Read the HSA's list of frequentlyasked questions about personal protective equipment.
Employers have responsibilities in relation to visual display units (VDUs),such as computer screens. For example:
- Checking the reflection and glare
- Checking the employee’s position in front of the VDU
- Checking the keyboard and software used
- Giving employees adequate breaks from the screen
Employers must also arrange for eye tests and make a contribution towardsthe cost of prescription glasses, if required.
Read the HSA's list of frequentlyasked questions about computer screens and display screen equipment (orVDUs).
Reporting an accident at work
All accidents in the workplace should be reported to the employer, whoshould record the details of the incident.
Reporting the accident will help to protect the employee’s rights tosocial welfare payments (see ‘Social welfare payments’ below). It alsohelps employees regarding other rights that may arise due to an occupationalaccident.
the accident), the employer must report the accident to the Health andSafety Authority (HSA). This is a legal responsibility set out in the Safety,Health and Welfare at Work (General Application) (Amendment) (No.3) Regulations2016.
Read more about accidentsin the workplace.
Social welfare payments
If you have an accident at work, you can apply for InjuryBenefit. This is a weekly payment from the Department of Social Protection(DSP) for people who are unfit for work due to an accident at work, or due toan occupational disease.
You can also claim certain medical costs that are not paid by the HSE orcovered by the DSP’s TreatmentBenefit Scheme. This is set out under the MedicalCare Scheme.
Read more about these payments in our page on the OccupationalInjuries Benefit Scheme.
Personal injury claims
You cannot claim compensation from your employer under the health and safetylegislation, but you can make a personal injury claim through the PersonalInjuries Assessment Board (PIAB).
The PIAB is an independent statutory body that assesses personal injuryclaims after workplace accidents. If the PIAB finds your employer isresponsible for the accident, it will set the amount of compensation they mustpay you.
All claims involving workplace accidents and personal injury (except casesinvolving medical negligence) must be submitted to the PIAB. You cannot takeyour claim to court before the PIAB gives you permission.
Bullying and harassment at work
By law, employers have a duty to prevent bullyingand harassment inthe workplace.
Employers should have procedures for dealing with complaints of bullying andharassment, and they should deal with these complaints immediately. Ignoringcomplaints could leave an employer open to a possible claim by an employee fordamages or compensation.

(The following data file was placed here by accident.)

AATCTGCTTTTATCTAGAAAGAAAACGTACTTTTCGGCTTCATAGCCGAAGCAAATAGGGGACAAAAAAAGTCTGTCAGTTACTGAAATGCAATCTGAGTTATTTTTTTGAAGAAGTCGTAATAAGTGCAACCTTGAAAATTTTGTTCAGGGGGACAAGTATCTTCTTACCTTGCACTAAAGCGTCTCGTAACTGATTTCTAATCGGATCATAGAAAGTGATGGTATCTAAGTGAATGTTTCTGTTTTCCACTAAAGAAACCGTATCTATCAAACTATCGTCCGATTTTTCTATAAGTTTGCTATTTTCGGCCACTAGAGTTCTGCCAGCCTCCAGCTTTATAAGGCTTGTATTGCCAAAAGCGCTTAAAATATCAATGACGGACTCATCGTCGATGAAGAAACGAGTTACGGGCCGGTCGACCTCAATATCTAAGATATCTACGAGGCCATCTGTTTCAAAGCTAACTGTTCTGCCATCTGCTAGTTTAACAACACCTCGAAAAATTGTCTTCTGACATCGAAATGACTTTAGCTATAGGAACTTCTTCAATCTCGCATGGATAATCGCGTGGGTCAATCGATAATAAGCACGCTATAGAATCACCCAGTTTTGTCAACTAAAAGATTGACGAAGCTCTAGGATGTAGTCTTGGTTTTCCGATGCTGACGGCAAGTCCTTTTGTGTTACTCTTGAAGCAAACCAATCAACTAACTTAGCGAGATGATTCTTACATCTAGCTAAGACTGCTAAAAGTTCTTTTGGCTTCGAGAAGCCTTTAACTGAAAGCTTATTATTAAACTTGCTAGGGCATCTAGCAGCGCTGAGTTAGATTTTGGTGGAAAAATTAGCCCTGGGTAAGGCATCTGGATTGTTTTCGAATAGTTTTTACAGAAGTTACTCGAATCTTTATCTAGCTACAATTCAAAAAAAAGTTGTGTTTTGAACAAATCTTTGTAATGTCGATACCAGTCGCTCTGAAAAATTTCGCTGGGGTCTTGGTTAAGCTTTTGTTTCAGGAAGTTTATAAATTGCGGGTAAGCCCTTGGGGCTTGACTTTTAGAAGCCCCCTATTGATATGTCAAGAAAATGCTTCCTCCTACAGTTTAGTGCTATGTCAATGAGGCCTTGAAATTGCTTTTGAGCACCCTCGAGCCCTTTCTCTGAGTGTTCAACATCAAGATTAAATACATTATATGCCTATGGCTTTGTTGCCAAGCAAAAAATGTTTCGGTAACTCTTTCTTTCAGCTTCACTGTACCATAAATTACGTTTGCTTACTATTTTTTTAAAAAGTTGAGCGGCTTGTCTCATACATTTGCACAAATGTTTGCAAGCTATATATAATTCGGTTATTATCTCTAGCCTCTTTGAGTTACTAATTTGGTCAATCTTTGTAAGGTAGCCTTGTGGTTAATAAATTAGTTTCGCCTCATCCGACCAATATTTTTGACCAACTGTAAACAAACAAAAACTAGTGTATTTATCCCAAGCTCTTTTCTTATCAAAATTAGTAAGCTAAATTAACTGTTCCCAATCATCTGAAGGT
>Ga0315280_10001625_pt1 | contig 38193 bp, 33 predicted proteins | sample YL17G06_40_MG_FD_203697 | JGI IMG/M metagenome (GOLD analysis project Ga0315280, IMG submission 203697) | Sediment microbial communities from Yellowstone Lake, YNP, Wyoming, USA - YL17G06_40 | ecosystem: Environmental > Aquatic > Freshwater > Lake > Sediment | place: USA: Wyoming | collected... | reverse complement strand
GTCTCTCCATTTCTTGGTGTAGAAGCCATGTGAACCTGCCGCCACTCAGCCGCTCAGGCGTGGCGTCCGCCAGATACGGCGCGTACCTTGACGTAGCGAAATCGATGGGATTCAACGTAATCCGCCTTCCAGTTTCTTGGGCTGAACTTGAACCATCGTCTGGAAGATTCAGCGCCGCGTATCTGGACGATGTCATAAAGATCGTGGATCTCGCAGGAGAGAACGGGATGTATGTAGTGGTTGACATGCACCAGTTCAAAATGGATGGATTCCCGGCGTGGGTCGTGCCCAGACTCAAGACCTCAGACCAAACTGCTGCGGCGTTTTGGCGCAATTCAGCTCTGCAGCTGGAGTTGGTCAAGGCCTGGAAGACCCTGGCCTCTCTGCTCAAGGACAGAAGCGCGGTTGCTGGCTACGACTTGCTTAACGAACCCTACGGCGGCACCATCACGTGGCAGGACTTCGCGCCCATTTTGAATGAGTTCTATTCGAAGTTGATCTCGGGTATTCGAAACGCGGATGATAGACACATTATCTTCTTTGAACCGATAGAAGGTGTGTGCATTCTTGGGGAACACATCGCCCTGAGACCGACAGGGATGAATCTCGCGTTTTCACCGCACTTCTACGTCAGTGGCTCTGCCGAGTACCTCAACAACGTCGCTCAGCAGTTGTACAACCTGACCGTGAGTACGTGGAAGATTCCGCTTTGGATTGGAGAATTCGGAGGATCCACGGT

- Code of Practice for the Prevention and Resolution of Bullying at Work (pdf)
- Code of Practice on Sexual Harassment and Harassment at Work
If you feel you are the victim of bullying or harassment at work, followyour employer’s procedures (these may be set out in your employee handbook orcontract of employment).
If you cannot resolve the complaint with your employer, you can complain tothe WorkplaceRelations Commission – see ‘Make a complaint about health and safety'below.
Violence at work
The possibility of violence towards employees should be covered in thesafety statement (see ‘Employer’s responsibilities’ above). For example,the safety statement should address risk factors such as the isolation ofemployees and the presence of cash on the premises.
Employers should put safeguards in place to eliminate the risk of violence,as far as possible. They should also give the employee appropriate means tominimise any remaining risk (for example, by installing security glass).
Read the HSA's booklet for employers on violencein the workplace (pdf).
Assault at work
Assault, and being made to fear immediate assault, is a criminal offenceunder the Non-FatalOffences Against the Person Act 1997.
If you have been assaulted (or threatened with assault) at work by anotheremployee, report the matter immediately to your employer. You can also report it tothe Gardaí.
If your employer assaults you, report the matter to the Gardaí.
You should contact your doctor or seek medical treatment for your injuries.You can also call one of the organisationsproviding support to victims of crime.
You can also apply for compensation by making a personal injuries claim –see ‘Personal injury claims’ above
Make a complaint about health andsafety at work
To make a complaint about your rights under health and safety legislation,contact the Workplace Relations Commission using their onlinecomplaint form.
You must make the complaint within 6 months of theincident. The time limit may be extended for a further 6 months if there is areasonable cause for the delay.
Protecting your health and safety rights
By law, you cannot be victimisedfor taking action to access your rights under health and safety legislation.
For example, your employer cannot penalise you for making a complaint to theHSA about health and safety at work. Penalising could be dismissing you, takingdisciplinary action, or treating you less favourably than other employees.